Mountain bike racing is back in full flow after the December hiatus and ‘base’ training period. The downhill hooligans have already had their first provincial race and the Tankwa Trek was well into day 3 by the time the XCO at Bloemendal got underway. The first XCO of the year is always a test, and for many, it’s the first real ask of legs and lungs over a sustained 1h30(ish) effort.
Tygerberg Mountain Club has taken over as headline sponsors of the series this year putting money and resources behind the series that’s producing prodigious talents. As a platform to go pro, XCO is the best option for aspiring young mountain bikers with its Olympic accreditation and recently televised races. The Western Cape series is producing the goods too, with the current top-ranked Junior in the world, Luke Moir lining up at every event. It’s not only the boys too, but the likes of Mariska Strauss and Candice Lill have also used the series to sharpen their skills before heading overseas to take part on the world stage.
XCO has a bit of a reputation for being too technical or above the skill level of most club riders. For this event, the course layout was revised to make it physically tough but not technical. Time is always made on the climbs in an XCO, very rarely is there more than a few seconds to be had on a descent anyway. Tygerberg head shovel, Patrick Roberts oversaw some of the course layout, using his extensive knowledge of keeping around 8 000 club members happy to create a course everyone could ride.
The Sprogs, Nippers and other younglings categories got the best of the conditions, getting their races out of the way before the mercury climbed well into the 30s and according to the odd Garmin, 40s!
Out of the blocks, the track sent you skyward from the base of the Bloemendal hill to the summit. Of the 4.4km lap, this climb alone took up 800 metres but was easier to find a rhythm as it was mostly jeep track climbing. The famous (for Tygerberg riders) Lombard’s Terra descent gave you a chance to breathe for a second and try and get the sweat out of your eyes as you railed the big berms and manicured singletrack. Over the years this section has been revamped, adjusted, modified and improved to make it family-friendly but still challenging for those looking to beat the stopwatch.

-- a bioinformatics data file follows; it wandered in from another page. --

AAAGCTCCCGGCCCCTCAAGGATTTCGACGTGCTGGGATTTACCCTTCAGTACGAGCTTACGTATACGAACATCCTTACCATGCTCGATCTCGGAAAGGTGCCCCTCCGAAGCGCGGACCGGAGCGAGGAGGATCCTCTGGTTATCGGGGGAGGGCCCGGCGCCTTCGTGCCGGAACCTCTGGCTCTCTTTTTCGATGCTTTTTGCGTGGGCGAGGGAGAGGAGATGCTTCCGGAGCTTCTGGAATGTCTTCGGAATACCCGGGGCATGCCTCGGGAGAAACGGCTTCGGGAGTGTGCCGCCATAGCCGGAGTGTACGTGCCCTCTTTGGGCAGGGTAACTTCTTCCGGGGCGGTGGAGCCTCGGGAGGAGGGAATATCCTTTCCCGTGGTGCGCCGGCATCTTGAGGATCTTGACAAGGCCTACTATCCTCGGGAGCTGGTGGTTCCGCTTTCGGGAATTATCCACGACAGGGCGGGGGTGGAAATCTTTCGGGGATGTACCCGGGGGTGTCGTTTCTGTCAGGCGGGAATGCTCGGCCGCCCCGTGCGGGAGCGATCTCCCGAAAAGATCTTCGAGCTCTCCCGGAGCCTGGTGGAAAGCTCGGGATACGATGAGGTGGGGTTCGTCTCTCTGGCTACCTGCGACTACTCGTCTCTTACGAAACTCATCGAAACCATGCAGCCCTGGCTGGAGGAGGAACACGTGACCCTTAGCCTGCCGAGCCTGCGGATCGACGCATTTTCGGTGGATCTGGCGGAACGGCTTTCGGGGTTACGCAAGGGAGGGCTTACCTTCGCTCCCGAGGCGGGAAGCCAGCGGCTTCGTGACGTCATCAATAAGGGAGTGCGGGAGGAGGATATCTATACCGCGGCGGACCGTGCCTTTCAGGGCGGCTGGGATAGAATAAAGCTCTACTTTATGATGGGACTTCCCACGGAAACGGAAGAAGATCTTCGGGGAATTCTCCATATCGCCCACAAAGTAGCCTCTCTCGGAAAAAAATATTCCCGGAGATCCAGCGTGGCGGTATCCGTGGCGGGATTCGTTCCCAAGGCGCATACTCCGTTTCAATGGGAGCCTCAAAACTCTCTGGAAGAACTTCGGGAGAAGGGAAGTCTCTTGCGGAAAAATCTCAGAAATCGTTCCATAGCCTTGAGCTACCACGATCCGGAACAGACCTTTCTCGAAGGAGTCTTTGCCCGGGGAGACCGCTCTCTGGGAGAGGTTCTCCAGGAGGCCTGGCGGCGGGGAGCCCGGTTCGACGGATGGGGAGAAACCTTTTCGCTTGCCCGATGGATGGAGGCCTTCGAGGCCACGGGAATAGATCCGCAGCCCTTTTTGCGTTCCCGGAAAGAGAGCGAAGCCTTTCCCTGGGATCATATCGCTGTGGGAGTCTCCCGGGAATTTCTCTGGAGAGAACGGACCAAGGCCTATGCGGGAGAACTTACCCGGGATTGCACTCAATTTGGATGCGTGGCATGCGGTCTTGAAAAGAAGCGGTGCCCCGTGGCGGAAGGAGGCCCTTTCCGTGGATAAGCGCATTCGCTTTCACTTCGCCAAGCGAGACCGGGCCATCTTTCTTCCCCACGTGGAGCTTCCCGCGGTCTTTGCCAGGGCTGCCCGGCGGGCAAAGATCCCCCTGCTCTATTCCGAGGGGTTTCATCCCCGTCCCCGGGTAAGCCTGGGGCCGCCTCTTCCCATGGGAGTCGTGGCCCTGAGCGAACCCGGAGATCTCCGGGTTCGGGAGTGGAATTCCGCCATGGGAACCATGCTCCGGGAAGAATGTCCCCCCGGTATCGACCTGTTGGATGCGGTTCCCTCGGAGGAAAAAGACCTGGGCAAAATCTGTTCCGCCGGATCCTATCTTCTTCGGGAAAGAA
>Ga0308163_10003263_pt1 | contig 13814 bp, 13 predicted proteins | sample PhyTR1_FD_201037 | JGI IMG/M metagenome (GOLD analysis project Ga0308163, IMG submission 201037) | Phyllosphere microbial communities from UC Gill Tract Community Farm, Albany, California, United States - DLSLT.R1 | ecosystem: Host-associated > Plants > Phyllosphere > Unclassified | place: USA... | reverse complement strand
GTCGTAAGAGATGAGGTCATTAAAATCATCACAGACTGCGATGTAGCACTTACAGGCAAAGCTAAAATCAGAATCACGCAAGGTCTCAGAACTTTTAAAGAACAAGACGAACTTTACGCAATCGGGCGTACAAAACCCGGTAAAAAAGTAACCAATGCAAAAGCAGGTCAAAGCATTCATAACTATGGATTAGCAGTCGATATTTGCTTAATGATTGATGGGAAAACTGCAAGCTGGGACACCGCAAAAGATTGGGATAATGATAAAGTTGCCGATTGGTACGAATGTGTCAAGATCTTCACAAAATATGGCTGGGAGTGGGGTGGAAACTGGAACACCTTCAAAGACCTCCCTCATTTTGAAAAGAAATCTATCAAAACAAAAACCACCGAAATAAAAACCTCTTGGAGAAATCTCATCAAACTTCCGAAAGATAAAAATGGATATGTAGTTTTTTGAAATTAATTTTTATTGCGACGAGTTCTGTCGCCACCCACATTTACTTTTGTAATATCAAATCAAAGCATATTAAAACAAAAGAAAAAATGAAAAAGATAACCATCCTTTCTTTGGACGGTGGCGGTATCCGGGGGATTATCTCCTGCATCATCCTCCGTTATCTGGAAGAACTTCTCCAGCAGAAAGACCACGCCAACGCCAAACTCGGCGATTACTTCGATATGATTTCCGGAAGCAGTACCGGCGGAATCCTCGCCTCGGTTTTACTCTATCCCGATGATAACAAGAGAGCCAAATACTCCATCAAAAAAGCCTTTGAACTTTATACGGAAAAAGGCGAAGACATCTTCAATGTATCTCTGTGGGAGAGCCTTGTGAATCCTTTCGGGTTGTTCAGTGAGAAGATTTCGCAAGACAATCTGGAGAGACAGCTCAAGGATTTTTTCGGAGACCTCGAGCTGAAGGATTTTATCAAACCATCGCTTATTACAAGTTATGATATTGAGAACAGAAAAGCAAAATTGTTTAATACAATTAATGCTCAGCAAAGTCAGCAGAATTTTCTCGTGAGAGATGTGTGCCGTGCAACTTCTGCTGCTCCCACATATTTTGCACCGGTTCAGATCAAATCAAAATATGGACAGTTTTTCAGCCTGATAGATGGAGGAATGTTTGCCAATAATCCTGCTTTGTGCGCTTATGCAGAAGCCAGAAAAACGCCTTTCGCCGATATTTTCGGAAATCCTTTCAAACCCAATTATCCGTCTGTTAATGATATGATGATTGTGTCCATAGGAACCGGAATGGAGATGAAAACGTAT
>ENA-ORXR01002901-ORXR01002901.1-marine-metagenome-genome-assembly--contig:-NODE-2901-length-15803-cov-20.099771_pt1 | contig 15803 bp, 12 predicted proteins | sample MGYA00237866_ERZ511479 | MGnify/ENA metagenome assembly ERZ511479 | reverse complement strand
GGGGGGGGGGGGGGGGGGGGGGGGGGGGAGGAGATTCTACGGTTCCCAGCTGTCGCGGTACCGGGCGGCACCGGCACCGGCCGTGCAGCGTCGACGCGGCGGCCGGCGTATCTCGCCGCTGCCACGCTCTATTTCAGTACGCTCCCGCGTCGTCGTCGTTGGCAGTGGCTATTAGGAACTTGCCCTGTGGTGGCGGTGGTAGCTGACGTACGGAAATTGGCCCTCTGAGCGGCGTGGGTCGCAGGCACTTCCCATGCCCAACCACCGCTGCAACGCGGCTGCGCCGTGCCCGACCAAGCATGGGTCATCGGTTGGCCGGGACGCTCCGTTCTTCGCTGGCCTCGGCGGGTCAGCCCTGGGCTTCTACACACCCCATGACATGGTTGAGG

If you had managed to get the sweat out of your eyes down Lombards, the following singletrack climb was sure to cascade a waterfall of sweat back down your face. I don’t know if that climb has an official name but it felt like heart-rate hell. It’s not hectically steep but takes a lot out of you mentally as you pick the smoothest line through the rocks and switchbacks. A foot-down here will cost you time and a whole lot of energy to get going again. The tangible relief of every competitor was visible after this climb as the hardest part of the lap was behind them.
A quick breather could be had as you traversed a small vineyard ‘block’ before ascending again to the far corner of of the farm, where things were eerily quiet and far away from the crowds. A new zig-zag section was installed for this year which reversed the climbs and descents (so we went up the down and down the up of the usual trail). This made things interesting on what would normally have been stepped log hop-overs (similar to those you see in cyclocross) except we were coming at them with speed. Many riders tried to find a rhythm through here by doubling the logs or manualing over them but the most effective route seemed to be rolling them individually as fast as you could and holding onto the bars and letting the bike dance underneath you like a professional twerker (twerkist? I dunno).
One last short singletrack climb led to the main and longest descent on the track where most of it was familiar to those who rode the course last year. It’s a great descent, whether you go for the Elite and Junior only A-line or the flowy B-Line. The A-line is a treat for the skilled rider with gaps, pallet jumps and a rhythm section crammed into 350 metres of riding, nothing here is particularly difficult but if you get the flow right you can make things more comfortable for yourself, save some energy and probably a bit of time too. Most categories were detoured through the B-line here to avoid unnecessary ambulance visits. The detour was all about keeping up the minimum speed and staying on line through the off-camber corners.
After this, you got to have a chat to your tech crew, take on some fluids and descend the few extra hundred metres of jeep track before starting it all over again for another lap.
Huge respect must be given to the riders who took part on one of the hottest days of the year. It was excellent to see the younger categories pumping out 30 riders to a class, while most of the Elites were off doing their bit at Tankwa or even the 99er road race.
The less-young crew (of which I am one) put out a respectable field of familiar riders, with the Masters Men accounting for the largest quantity of riders outside of the Junior categories. Still, more riders are always better so if you find yourself without an Epic entry, head to Rhebbokskloof for round 2 on March 14 and join in fun.